3D-Printed Models for Temporal Bone Surgical Training: A Systematic Review

Andreas Frithioff*, Martin Frendø, David Bue Pedersen, Mads Sølvsten Sørensen, Steven Arild Wuyts Andersen

*Corresponding author for this work

    Research output: Contribution to journalJournal articleResearchpeer-review


    3D-printed models hold great potential for temporal bone surgical training as a supplement to cadaveric dissection. Nevertheless, critical knowledge on manufacturing remains scattered, and little is known about whether use of these models improves surgical performance. This systematic review aims to explore (1) methods used for manufacturing and (2) how educational evidence supports using 3D-printed temporal bone models. PubMed, Embase, the Cochrane Library, and Web of Science. Following the Preferred Reporting Items for Systematic Reviews and Meta-Analyses guidelines, relevant studies were identified and data on manufacturing and validation and/or training extracted by 2 reviewers. Quality assessment was performed using the Medical Education Research Study Quality Instrument tool; educational outcomes were determined according to Kirkpatrick's model. The search yielded 595 studies; 36 studies were found eligible and included for analysis. The described 3D-printed models were based on computed tomography scans from patients or cadavers. Processing included manual segmentation of key structures such as the facial nerve; postprocessing, for example, consisted of removal of print material inside the model. Overall, educational quality was low, and most studies evaluated their models using only expert and/or trainee opinion (ie, Kirkpatrick level 1). Most studies reported positive attitudes toward the models and their potential for training. Manufacturing and use of 3D-printed temporal bones for surgical training are widely reported in the literature. However, evidence to support their use and knowledge about both manufacturing and the effects on subsequent surgical performance are currently lacking. Therefore, stronger educational evidence and manufacturing knowhow are needed for widespread implementation of 3D-printed temporal bones in surgical curricula.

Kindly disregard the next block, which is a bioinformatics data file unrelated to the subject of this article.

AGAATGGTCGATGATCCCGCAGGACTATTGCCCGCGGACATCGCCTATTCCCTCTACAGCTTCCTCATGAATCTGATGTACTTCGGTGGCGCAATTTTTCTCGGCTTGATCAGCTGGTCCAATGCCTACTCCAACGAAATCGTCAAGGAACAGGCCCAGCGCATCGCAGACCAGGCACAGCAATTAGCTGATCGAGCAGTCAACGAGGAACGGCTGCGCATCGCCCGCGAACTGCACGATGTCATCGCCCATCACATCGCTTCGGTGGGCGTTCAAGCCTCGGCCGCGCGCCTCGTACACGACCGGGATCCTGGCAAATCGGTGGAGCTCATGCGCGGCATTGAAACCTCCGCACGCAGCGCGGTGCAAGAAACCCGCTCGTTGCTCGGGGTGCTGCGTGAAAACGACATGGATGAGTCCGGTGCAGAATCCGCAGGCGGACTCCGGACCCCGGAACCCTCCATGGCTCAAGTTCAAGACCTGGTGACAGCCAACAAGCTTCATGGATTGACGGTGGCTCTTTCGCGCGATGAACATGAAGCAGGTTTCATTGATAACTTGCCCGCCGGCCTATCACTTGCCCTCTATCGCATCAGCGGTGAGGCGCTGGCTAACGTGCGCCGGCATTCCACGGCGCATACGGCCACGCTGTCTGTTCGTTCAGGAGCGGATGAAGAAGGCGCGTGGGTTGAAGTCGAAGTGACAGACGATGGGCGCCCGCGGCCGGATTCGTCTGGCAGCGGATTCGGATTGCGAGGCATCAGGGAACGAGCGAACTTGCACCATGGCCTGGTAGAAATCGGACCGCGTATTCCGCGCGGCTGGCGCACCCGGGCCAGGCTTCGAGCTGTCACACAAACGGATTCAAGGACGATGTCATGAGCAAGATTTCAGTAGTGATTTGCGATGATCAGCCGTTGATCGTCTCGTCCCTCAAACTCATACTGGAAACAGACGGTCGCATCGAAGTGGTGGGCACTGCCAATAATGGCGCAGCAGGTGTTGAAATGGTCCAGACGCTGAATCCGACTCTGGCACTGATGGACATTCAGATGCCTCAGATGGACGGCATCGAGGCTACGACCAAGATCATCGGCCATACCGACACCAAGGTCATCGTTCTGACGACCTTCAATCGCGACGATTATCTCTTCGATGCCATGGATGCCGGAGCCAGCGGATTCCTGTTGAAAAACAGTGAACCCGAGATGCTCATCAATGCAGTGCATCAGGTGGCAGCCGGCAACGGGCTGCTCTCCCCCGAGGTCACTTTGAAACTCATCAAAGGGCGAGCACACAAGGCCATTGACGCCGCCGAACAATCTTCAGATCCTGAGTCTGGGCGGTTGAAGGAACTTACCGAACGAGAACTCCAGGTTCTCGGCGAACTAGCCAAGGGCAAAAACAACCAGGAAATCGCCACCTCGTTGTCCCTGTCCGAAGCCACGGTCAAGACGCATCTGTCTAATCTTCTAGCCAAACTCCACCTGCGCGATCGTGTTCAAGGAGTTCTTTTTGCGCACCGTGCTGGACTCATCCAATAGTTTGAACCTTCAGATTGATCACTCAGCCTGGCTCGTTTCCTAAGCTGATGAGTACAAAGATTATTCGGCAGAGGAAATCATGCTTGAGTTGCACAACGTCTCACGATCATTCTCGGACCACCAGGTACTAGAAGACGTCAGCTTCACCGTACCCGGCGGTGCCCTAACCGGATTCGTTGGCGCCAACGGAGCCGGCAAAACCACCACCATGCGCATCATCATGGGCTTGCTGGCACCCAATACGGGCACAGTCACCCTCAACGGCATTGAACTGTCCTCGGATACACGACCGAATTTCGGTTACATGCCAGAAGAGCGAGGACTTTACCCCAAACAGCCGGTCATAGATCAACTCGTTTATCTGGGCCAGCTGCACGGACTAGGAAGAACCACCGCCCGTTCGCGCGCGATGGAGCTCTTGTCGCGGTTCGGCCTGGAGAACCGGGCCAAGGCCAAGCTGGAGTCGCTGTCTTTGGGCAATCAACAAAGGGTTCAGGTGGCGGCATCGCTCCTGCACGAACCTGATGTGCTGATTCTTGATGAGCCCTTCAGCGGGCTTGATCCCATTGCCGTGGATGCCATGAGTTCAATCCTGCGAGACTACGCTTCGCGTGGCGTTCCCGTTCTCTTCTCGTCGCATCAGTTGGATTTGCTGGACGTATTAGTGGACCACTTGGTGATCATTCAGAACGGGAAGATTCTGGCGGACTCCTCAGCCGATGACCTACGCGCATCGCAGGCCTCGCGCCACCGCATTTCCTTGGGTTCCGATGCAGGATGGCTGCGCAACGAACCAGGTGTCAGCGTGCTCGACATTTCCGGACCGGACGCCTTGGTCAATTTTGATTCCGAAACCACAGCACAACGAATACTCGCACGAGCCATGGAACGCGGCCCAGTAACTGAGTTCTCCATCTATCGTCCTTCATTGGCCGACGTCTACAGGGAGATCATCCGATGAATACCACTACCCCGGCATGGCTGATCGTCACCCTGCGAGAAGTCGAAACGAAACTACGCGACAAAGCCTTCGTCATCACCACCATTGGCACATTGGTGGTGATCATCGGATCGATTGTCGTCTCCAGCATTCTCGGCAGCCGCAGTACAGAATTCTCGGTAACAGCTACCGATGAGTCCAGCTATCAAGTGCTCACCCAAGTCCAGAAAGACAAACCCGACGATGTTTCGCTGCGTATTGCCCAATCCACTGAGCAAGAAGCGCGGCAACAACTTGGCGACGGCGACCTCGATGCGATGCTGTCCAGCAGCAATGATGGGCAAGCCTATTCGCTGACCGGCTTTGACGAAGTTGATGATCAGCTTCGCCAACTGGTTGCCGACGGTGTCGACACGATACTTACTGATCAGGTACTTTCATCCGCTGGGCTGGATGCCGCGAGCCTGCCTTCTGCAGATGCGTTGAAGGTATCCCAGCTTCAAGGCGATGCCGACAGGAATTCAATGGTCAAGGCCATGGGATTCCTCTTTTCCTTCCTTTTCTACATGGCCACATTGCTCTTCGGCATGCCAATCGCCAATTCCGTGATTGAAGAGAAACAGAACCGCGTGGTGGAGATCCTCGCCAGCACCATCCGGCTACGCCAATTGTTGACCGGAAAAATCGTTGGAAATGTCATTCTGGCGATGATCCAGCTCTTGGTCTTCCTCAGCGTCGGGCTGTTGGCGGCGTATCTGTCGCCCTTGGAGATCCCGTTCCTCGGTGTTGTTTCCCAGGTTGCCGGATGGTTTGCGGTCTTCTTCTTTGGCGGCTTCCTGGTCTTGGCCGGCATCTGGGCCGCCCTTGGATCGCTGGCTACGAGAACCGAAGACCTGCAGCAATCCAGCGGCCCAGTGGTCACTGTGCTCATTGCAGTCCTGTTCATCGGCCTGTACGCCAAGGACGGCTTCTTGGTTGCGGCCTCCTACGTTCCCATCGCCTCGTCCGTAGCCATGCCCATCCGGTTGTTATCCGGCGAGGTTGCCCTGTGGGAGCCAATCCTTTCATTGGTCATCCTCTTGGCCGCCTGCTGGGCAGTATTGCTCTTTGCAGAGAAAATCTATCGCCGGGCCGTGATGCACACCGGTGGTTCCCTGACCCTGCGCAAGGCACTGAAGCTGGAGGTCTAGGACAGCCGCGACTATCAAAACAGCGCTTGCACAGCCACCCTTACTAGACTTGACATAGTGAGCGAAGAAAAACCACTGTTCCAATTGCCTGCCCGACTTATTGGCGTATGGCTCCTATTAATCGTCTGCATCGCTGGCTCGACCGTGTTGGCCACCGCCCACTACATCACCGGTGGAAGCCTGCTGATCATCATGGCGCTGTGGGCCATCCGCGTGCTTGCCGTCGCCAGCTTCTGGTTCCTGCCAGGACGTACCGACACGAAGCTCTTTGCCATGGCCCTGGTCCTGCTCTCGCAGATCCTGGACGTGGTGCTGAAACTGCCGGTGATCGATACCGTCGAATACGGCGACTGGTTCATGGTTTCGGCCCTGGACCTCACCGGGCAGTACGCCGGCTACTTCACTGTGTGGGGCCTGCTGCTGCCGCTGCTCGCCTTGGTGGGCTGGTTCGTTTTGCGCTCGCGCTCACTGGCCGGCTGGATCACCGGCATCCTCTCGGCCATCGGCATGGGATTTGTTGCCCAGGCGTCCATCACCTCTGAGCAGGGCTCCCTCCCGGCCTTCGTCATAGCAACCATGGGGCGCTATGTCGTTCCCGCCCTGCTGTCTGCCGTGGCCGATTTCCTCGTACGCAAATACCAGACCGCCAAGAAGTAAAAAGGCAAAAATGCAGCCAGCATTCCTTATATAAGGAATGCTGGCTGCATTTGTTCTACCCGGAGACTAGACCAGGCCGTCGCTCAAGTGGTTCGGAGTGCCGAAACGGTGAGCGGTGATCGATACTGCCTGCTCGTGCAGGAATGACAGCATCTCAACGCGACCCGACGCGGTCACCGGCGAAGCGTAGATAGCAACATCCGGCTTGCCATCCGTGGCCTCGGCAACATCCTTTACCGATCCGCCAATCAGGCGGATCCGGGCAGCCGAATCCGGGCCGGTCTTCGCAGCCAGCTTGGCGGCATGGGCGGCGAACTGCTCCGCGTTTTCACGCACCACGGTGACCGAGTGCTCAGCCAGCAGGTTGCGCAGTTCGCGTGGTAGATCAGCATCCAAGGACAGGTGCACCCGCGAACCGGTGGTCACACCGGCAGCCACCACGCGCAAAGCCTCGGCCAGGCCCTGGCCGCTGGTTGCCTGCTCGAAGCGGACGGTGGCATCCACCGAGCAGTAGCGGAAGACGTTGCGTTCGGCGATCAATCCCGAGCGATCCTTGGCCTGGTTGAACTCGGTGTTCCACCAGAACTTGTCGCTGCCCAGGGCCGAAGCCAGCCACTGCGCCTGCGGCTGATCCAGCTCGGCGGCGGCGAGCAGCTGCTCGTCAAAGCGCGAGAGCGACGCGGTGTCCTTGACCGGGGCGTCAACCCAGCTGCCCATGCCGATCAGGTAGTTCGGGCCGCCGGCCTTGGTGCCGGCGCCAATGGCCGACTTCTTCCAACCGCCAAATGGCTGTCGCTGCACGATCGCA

Original languageEnglish
    JournalOtolaryngology - Head and Neck Surgery
    Issue number5
    Pages (from-to)617-625
    Publication statusPublished - 2021


    • 3D printing
    • Additive manufacturing
    • Rapid prototyping
    • Temporal bone
    • Surgical simulation
    • Training
    • Education
    • Otology
    • eurotology
    • Neurotology


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